Upon completing this lesson, you will be able to use BGP peer groups to share common configuration parameters between multiple BGP peers. This ability includes being able to meet these objectives:

■ Describe the need for BGP peer groups

■ Describe the performance benefits of using BGP peer groups

■ Describe the limitations of BGP peer groups

■ Describe the characteristics of BGP peer groups when they are implemented in Cisco IOS software

■ Describe the function of the BGP Dynamic Update Peer-Groups feature

■ Describe the function of the BGP Configuration Using Peer Templates feature

■ Identify the Cisco IOS commands that are required to configure BGP peer groups

■ Identify the Cisco IOS commands that are required to monitor BGP peer groups

Peer Group Requirements

This topic describes the need for BGP peer groups.

This topic describes the need for BGP peer groups.

In many cases, a network administrator must configure a single router with a large number of neighbors, each neighbor having parameters similar to the others. This situation may cause time-consuming configuration work, because the network administrator has to configure almost the same filter-list, route-map, and prefix-list for all of the neighbors. A service provider network with an edge router having a large number of customers attached to it, where each customer requires its own BGP session, may find that all of the BGP sessions to its customer routers have almost identical configurations.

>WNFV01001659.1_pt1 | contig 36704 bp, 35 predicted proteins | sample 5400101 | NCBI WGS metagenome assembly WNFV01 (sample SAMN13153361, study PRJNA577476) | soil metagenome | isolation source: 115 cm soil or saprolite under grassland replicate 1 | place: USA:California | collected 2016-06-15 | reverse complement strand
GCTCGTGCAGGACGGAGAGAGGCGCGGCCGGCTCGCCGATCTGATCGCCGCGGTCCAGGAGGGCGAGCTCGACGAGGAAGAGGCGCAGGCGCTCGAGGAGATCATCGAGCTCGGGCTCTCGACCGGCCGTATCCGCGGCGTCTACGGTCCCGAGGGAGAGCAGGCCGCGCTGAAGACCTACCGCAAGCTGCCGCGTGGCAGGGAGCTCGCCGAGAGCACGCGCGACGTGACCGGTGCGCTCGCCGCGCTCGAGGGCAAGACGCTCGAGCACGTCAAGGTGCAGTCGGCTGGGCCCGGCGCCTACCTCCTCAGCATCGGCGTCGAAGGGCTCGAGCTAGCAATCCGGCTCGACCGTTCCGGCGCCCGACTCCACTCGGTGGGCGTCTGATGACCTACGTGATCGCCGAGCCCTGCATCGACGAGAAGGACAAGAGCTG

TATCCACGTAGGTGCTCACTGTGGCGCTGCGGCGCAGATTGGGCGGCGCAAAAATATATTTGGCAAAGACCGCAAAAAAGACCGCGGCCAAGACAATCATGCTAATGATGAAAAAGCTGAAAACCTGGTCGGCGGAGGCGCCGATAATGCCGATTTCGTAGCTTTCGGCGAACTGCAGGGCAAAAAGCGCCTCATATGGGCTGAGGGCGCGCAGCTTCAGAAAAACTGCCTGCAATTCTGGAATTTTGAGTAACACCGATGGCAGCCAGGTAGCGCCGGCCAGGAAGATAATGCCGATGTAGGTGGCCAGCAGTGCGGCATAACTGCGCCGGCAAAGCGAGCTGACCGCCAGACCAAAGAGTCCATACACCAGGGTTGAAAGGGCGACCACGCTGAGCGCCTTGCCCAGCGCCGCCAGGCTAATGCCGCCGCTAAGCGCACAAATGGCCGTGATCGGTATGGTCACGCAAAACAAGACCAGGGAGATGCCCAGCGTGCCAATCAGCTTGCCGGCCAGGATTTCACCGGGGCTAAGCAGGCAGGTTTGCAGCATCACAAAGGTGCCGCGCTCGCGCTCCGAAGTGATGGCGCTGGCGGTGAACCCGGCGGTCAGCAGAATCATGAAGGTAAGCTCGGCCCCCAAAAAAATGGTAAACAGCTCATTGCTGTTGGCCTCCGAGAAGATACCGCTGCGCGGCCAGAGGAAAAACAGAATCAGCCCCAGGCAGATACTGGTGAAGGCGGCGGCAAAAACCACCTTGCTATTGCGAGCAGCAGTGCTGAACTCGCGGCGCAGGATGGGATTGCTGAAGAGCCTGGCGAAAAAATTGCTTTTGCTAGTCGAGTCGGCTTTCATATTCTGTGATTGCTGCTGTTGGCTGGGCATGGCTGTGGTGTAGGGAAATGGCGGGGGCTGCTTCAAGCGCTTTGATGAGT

Likewise, Internal Border Gateway Protocol (IBGP) sessions are almost always identically configured. If a full mesh is deployed within an autonomous system (AS), a large number of peer configurations might exist. Recall that an AS containing only 15 routers will require ([15 * 14] / 2) = 105 neighbor sessions to meet the full-mesh requirement of BGP. Configuring 105 neighbors with duplicate parameters leads to a tremendous amount of redundant configuration.

To ease the burden of configuring a large number of neighbors with identical or similar parameters (for example, route-maps, filter-lists, or prefix-lists), the concept of peer groups was introduced. The network administrator can configure a template, or peer group. The administrator configures the peer group with all the BGP parameters that are to be applied to many BGP peers. Actual BGP neighbors are bound to the peer group, and the network administrator applies the peer group configuration on each of the BGP sessions. BGP neighbors of a single router can be divided into several groups, each group having its own BGP parameters. Actual neighbors are then bound to the appropriate group, resulting in an optimum BGP configuration.

7-36 Configuring BGP on Cisco Routers (BGP) v3.2 © 2005, Cisco Systems, Inc.

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